Issue # 6 - Organization Design - Part 1

In this issue, you will find:

1. An introduction to Organization Design and information about Strategy

2. A review of From the Ground Up: Six Principles for Building the New Logic Corporation by Edward J. Lawler III

3. Pointers to additional information on this topic



Organization Design examines the factors that must be considered and the processes that are required in the design, development, and implementation of an effective organization. It is based on the premise that organization design goes beyond the structure of the organization--the lines and boxes and arrangement of people and functions. It includes such factors as information and reward systems; management and decision making processes; mission, vision, and values; business strategy; and people. It requires that these elements be considered and weighed in relationship to each other, that trade-offs be made and balanced, and that the best fit of all the elements are determined. It assumes that the infrastructure of an organization is a source of competitive advantage and that the failure to attend to designing and sustaining an infrastructure that best supports the business and human needs of the organization contributes significantly to its dysfunctionality and decline.

There are several well-known models that depict the elements or variables that must be considered. Our favorite is the Star Model (Lawler, 1996). As the name implies, it has five components: Strategy, Structure, People, Processes, and Rewards. When each of the five is connected to all of the others, the picture is a pentagon with a star inside of it. In the center is the word Fit. The other models draw on the similar concepts and may have additional elements. (The 7-S Framework by Mc Kinesy and the Forum Corporation's model are two examples.)

When an organization wants to make significant changes in its purpose, outcomes, and/or functionality, then a major, comprehensive redesign process is called for. If the required changes are less sweeping, or some aspect of one of the elements changes (for example, strategic modifications such as targeting a new market, or a reduction in the size or mix of the workforce), then each of the other elements should be checked for fit Each must be modified as necessary to ensure that the organization will still "work" in light of these new developments. That's because systems are interdependent by nature. Changes in one part of a system create corresponding changes in other parts. Sometimes these secondary changes go undetected until they have caused unanticipated and often adverse consequences.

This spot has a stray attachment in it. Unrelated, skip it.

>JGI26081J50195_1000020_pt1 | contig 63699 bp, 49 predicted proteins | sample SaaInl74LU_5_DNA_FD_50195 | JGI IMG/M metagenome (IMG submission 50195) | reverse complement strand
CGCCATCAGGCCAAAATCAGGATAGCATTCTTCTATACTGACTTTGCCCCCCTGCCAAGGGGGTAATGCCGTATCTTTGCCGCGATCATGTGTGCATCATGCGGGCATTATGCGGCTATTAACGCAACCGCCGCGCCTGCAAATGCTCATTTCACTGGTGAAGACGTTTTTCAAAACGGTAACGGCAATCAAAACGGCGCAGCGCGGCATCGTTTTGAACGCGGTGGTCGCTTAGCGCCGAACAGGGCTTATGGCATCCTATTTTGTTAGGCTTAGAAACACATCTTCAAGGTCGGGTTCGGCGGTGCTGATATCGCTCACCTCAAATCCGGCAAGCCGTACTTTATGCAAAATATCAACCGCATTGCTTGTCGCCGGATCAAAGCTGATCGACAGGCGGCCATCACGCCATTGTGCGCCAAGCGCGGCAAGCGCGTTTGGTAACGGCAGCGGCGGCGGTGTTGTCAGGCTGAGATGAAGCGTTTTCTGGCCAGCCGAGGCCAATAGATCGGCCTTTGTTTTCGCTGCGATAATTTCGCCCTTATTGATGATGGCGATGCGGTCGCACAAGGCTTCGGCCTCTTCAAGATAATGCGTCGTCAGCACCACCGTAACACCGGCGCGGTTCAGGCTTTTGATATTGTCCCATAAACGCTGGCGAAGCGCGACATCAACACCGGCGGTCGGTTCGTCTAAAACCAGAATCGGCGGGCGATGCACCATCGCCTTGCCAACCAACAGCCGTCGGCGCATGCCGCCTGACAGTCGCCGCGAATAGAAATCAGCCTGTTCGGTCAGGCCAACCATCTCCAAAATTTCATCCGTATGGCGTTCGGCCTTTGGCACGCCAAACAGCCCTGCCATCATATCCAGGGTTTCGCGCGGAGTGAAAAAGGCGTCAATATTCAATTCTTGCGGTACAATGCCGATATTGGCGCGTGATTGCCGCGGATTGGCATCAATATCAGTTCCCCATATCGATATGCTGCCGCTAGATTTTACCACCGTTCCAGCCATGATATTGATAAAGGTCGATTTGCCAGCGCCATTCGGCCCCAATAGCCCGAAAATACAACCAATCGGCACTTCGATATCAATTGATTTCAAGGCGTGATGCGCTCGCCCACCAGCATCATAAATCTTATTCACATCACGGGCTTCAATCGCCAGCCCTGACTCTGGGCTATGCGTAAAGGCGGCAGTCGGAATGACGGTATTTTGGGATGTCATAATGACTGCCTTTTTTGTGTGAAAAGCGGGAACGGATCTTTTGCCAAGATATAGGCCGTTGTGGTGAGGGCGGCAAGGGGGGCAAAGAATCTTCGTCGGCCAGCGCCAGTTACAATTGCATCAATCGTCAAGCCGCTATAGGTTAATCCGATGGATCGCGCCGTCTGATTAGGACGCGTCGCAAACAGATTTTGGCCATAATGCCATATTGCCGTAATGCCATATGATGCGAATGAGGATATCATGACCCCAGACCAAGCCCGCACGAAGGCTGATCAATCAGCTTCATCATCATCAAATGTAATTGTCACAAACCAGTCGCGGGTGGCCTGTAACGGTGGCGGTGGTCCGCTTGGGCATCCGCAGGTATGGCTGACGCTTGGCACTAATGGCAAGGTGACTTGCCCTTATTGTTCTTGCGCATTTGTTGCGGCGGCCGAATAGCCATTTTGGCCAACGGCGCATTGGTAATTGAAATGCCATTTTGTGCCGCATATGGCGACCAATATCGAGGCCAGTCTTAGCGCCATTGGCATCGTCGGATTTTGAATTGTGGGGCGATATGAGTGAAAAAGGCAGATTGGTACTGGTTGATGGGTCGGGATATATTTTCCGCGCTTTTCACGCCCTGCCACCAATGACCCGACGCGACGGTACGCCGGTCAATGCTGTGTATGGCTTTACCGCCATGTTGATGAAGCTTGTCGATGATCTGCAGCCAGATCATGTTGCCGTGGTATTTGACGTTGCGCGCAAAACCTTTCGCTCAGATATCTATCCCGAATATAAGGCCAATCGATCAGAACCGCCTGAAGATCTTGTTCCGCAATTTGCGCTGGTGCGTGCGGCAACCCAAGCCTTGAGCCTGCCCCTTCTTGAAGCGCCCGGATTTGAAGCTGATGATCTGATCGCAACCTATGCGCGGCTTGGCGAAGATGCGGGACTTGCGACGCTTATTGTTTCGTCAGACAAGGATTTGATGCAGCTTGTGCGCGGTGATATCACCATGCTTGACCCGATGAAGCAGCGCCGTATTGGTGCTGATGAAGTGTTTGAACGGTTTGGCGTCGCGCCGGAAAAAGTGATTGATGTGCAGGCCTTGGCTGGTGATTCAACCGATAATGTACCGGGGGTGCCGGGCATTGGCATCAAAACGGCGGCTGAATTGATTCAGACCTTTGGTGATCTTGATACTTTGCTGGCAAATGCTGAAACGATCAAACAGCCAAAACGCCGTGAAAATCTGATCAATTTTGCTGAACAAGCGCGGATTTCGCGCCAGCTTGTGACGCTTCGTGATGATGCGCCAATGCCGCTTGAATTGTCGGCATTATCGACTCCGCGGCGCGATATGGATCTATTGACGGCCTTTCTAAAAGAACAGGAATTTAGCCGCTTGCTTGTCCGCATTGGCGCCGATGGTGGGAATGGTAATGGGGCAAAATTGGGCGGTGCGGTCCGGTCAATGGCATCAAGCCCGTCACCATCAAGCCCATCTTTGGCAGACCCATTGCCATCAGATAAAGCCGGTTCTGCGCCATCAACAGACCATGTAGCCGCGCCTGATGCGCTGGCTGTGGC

There are two steps in the process of Organization Design: the first is systematically looking at the elements-separately and together-and literally figuring out how the pieces and the whole need to be arranged and constructed to best enable the organization to achieve its vision, mission, and goals. The second is the implementation of the new design. Both of these steps require knowledge, discipline, and patience. Often managers feel pressed to move faster than this work requires. Frequently, they mistake Structure for Design, hoping that a reorganization will solve the problem(s) and assuming that the other variables can or will stay unchanged. Sometimes, the analysis and design are well done but the implementation is poorly executed, or the intended changes are announced and employees are left on their own to determine how to make the changes or adjustments.